Design needs new blood, so don’t put people off

I have to pick Ian Cochrane up on his sweeping statement that we should discourage people from entering the design industry (News in Depth, DW 29 January).

Of course, he’s right that job opportunities are few, and times are bleaker than ever, but he misses the point that young talent is the very lifeblood of creative industries.

It would be tragic to point someone with great potential towards an Aldi graduate programme. For many young people, design is a vocation, not an option.

Our industry has a greater problem lurking, in that it is populated by a lot of 40-something managers and consultants who want fat salaries, only to deliver complacency.

There’s also the fact that studios that used to have a natural churn of staff are now increasingly populated by ‘lifers’.

We need the new ‘new’, or our businesses will stagnate. So, ironically, the impetus of recession might be better directed to helping some people into ‘pastures old’.

My advice to despairing graduates is to believe that talent usually rises to the surface.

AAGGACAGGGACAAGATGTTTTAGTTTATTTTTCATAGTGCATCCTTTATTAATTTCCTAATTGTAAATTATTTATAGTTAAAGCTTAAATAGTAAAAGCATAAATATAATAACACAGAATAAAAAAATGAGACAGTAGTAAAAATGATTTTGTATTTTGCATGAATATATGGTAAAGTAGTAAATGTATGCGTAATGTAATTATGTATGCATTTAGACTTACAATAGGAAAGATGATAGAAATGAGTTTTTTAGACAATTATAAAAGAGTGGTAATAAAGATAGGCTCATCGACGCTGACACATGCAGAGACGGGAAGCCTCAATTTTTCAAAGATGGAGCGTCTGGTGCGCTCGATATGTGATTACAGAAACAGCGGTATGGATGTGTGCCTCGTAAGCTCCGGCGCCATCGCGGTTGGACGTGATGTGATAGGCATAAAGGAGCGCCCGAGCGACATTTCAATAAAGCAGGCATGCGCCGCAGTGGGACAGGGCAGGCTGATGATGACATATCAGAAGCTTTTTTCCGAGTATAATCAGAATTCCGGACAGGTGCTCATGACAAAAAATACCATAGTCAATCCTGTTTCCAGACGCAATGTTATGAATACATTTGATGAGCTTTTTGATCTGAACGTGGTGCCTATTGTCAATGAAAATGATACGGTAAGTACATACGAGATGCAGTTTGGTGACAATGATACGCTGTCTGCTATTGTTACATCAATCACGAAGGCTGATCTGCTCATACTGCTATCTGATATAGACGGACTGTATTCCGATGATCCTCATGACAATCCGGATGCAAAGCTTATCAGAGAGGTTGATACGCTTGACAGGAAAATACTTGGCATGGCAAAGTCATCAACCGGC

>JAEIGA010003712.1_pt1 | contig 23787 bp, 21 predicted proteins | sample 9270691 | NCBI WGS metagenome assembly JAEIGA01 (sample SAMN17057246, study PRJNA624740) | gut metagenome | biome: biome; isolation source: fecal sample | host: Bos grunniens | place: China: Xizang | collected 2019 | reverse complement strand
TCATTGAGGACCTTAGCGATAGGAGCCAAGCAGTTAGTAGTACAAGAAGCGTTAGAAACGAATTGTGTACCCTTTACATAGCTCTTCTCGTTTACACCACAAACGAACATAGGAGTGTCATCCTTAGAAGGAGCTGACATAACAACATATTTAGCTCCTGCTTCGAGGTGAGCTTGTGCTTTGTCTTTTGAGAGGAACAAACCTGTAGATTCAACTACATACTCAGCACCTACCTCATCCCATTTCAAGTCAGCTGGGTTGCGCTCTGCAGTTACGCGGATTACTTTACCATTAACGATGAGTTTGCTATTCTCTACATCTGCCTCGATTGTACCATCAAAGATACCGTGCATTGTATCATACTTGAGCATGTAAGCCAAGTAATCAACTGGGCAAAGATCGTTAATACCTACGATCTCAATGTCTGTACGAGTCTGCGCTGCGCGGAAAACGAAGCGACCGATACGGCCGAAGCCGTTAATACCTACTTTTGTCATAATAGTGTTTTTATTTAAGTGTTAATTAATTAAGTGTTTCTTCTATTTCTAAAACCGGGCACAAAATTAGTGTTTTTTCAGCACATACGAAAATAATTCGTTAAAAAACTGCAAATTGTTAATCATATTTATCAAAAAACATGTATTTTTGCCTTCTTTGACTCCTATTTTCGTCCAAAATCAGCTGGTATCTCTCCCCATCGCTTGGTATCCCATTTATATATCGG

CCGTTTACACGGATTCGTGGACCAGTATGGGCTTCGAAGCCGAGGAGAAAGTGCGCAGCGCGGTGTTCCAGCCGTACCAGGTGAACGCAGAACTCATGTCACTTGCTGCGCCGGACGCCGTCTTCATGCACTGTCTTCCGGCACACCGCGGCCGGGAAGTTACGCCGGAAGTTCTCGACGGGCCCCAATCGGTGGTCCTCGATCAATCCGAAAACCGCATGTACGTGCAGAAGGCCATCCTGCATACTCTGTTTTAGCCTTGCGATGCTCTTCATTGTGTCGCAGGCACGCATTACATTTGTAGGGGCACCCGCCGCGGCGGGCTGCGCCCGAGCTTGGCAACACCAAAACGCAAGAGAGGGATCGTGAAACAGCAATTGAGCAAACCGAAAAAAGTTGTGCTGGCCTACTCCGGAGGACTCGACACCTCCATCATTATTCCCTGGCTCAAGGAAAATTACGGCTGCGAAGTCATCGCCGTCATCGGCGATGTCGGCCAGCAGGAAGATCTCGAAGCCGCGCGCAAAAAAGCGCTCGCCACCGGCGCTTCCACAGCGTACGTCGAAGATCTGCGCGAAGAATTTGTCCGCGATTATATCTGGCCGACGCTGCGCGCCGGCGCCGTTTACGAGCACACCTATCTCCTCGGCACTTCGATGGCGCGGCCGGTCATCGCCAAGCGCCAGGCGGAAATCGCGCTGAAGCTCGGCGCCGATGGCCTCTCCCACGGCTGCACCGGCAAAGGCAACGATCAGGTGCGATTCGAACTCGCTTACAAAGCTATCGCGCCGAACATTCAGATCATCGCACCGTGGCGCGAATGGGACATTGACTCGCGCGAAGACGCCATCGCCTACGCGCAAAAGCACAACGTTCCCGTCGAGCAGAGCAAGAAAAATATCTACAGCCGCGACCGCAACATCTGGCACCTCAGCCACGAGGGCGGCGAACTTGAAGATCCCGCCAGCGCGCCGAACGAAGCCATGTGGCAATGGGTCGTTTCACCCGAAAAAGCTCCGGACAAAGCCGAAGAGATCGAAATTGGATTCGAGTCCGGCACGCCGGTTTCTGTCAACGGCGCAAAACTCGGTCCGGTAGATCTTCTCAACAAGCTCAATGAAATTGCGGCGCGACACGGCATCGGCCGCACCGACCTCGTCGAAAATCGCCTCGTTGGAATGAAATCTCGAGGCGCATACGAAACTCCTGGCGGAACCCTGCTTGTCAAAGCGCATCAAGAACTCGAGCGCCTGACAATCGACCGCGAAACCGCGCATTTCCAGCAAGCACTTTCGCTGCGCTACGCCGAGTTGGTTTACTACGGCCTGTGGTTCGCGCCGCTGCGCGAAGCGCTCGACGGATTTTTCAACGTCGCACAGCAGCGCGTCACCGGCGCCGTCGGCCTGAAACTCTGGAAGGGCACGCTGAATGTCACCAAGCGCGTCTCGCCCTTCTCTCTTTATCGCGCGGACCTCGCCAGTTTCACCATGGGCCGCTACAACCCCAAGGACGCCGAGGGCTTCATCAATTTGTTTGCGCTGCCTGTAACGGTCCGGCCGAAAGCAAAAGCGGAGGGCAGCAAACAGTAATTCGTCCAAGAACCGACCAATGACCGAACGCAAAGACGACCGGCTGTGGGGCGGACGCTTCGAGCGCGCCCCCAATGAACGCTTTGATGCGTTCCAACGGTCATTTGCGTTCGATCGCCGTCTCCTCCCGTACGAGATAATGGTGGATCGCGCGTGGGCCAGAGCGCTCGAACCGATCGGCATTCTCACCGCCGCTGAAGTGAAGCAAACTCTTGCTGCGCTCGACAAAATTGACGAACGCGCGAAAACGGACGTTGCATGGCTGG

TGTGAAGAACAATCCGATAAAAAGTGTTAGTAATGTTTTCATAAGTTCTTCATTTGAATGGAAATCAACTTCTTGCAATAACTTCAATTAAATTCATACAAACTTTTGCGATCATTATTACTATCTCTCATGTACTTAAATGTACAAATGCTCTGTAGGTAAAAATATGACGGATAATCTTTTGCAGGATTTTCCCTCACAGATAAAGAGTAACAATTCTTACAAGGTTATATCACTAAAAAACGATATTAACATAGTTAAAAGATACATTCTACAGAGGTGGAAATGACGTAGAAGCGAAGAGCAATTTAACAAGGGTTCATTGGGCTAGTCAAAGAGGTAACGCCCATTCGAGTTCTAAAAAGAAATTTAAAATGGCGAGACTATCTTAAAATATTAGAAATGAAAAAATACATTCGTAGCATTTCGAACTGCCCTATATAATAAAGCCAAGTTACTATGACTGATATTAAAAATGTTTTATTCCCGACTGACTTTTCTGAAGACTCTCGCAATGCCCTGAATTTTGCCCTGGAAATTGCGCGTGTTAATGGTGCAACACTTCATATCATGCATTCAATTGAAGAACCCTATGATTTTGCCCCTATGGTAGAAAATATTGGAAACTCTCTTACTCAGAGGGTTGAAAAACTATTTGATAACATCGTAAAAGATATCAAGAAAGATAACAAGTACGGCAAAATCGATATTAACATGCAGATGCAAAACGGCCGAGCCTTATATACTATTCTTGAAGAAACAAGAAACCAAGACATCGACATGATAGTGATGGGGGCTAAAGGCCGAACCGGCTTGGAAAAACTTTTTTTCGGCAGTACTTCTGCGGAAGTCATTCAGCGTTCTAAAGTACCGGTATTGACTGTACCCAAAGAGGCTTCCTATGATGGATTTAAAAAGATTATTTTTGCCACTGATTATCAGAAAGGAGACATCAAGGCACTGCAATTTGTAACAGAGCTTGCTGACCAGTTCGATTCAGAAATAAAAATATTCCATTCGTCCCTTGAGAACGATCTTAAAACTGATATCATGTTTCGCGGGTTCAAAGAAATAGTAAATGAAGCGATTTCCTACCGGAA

A sharp creative mind will find new ways to navigate new obstacles.

Garrick Hamm, D&AD President, by e-mail

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  • Rachel November 30, -0001 at 12:00 am

    At last someone who speaks sense!!!
    I struggled to find my first creative role as a newcomer to the design world – however so, so many roles (even junior ones) demand a minimum of two years experience. I know a lot of people who are incredibly talented and yet will never be considered for roles that they are more than capable of because nobody is prepared to give them an opportunity. They have the skills and the talent, they need an opportunity to prove themselves. Either that or there must be a bottomless pit of experienced designers out there!

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